• Hi TamaraJ – welcome! I hope the catalogue is helpful to you. I’m glad you like it!

      • Elena says:

        I have a very bizzare theory of the hanbok 한복 that I would like to share with you since you have obviously done some research on Korean traditional dress and also obviously know more than me on this subject. Could the hanbok be designed to protect women from foreign invaders. One book states that Korea has been invaded 3,000 times but I think this is an exageration. Pirates landing on your coast can’t be considered an invasion and I think Koreans do count these sort of incidents as invasions. The hanbok is that total opposite of the hourglass shape and makes a woman look like an apple. All sociobiology studies suggest men are genetically driven to pursue women with an hourglass shape and generally find women with a apple shaped figure to be the least attractive. Could the hanbok be an attempt to make Korean women look less sexy as to protect them from foreign invaders? Kind of like covering up the women in Muslim societies but in a more covert

    • Rubz says:

      I’ve been blasted in the past for claimimg that Neo-Confucianism with its hyper-fundamentalist metaphysical emphasis was the dark rotting root of–okay, I’m being wordy. Re-reading Ki-baik Lee’s “A New History of Korea,” he hints at these claims but doesn’t come right out and say it. But those are the glaring issues that gnaw at my brain whenever I read Korean history. The yangban with their precious pinky fingernails really fucked up the nation in their self-important laziness, and it led to the nasty society described by visitors at the end of the Joseon era and to the yangban selling their nation out to the Japanese.To me, the nationalistic chapters sound sarcastic.

  28. Indira says:

    I simply want to tell you that I am just newbie to blogging and really enjoyed this kdrama catalogue. I’m going to bookmark your website . You actually have outstanding posts and reviews. Bless you for sharing. 🙂

  29. Hit-o-meter: Who delivers on engaging drama?

    So, given the recent very poor showing of both Kim Soo Ro and King Guenchogo, I started wondering how sageuk dramas fare by production network. It turns out that MBC has a fairly consistent record of turning out hits (that is, is you exclude Kim Soo Ro). KBS, home of King Guenchogo comes in second in consistency while SBS is a little less reliable. I don’t really have a sufficiently large pool of dramas to reach any meaningful conclusion so this is just a bit of trend spotting. Maybe later, after I have seen more dramas, I can find a more reliable pattern.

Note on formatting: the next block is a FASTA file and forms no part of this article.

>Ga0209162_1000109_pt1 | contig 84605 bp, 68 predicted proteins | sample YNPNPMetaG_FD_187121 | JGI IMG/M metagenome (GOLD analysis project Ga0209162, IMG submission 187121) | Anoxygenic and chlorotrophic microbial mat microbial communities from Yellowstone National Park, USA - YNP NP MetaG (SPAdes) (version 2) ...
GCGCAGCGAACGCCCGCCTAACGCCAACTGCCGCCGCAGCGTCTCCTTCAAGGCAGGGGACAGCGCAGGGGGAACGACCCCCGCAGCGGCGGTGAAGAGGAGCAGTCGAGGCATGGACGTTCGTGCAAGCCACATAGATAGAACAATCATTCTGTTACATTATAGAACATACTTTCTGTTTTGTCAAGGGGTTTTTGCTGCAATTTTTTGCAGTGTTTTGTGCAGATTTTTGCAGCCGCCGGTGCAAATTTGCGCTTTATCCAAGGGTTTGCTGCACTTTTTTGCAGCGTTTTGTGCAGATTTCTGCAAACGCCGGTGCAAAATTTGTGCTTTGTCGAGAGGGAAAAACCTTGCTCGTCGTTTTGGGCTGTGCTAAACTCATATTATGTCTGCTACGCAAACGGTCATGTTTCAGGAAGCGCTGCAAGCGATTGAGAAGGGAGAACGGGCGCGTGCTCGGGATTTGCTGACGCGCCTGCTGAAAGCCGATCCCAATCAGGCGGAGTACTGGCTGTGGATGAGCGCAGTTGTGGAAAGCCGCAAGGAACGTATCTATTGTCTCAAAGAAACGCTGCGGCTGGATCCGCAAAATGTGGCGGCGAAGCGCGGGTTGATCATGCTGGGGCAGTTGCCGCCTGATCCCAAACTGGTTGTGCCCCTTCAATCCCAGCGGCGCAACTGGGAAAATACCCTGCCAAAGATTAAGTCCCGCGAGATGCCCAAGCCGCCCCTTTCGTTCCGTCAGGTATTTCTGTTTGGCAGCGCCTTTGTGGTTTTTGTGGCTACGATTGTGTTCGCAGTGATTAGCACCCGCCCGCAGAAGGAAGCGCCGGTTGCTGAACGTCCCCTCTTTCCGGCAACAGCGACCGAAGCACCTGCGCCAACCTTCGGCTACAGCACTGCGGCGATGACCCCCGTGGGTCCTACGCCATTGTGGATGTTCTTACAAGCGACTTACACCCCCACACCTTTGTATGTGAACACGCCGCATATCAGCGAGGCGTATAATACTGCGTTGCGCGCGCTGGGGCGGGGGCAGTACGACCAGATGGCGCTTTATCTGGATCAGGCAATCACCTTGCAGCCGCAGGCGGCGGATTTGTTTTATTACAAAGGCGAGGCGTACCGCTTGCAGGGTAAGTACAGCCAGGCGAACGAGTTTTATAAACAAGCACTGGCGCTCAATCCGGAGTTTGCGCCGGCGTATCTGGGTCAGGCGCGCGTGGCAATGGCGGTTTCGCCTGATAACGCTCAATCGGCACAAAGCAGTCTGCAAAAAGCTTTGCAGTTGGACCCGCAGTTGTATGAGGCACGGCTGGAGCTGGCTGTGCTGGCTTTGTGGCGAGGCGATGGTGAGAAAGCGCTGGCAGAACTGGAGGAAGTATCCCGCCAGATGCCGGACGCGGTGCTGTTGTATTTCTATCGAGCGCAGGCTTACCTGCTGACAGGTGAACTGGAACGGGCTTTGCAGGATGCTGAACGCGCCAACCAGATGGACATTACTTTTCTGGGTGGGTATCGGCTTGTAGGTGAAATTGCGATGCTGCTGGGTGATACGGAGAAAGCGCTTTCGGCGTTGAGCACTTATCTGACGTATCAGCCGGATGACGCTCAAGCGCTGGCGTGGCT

• tasha says:

      Hi, i agree with you. I have noticed the pattern too, i.e.MBC taking the lead in hit productions. Also of the opinion that MBC scripts are better, there is more thread and continuity compared to SBS and KBS. SBS melodramas tend to be long winded, most scrips evolve around jealousy and envy/revenge a lot and thats when they keep going round and round. For KBS, the star is of course Chuno and second is Iris (not Iris 2 much as i love Jang Hyuk). Am not a big fan of sageuk, (your list now is tempting me, hahahaha, good reviews and thoughts). Thanks for a great write up.

  30. Notes on King Geunchogo (근초고왕): 13-14: Pirates!

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  31. Notes on King Geunchogo (근초고왕): 15: The Strategist

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  32. Notes on King Geunchogo (근초고왕): 15-19

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  33. Notes on King Geunchogo (근초고왕): 19-24

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  34. Y says:

    Interesting list. I like how you rate the dramas (kind of complicated for me), but the thought process makes sense, and give lots more insights than just a simple rating system. Will definitely try to check out some on your list. Still apprehensive about starting on saguek, as they are usually long.

    • Curio Serand says:

      Hi Y, if you like your dramas short and sweet, you might like some of the fusion sageuk which clock in at 14, 16, 20 or 24 episodes. I don’t know whether you’ve seen any of the ones listed in the Playing Favorites… the KDrama and Film ‘Must See’ List here.

      Let me know if you find anything there you like.

      PS. The titles under “Great Kings” are all long except “Tree With Deep Roots” with Jang Hyeok(!). He is also in “Chuno” (24 episodes) — maybe something to tide you over while we await the next three Wednesdays….? 🙂

  35. Hello, Curio!

    I guess this is the best place to ask several questions..
    1) Are you watching Joseon Gunman? What do you think of the series so far?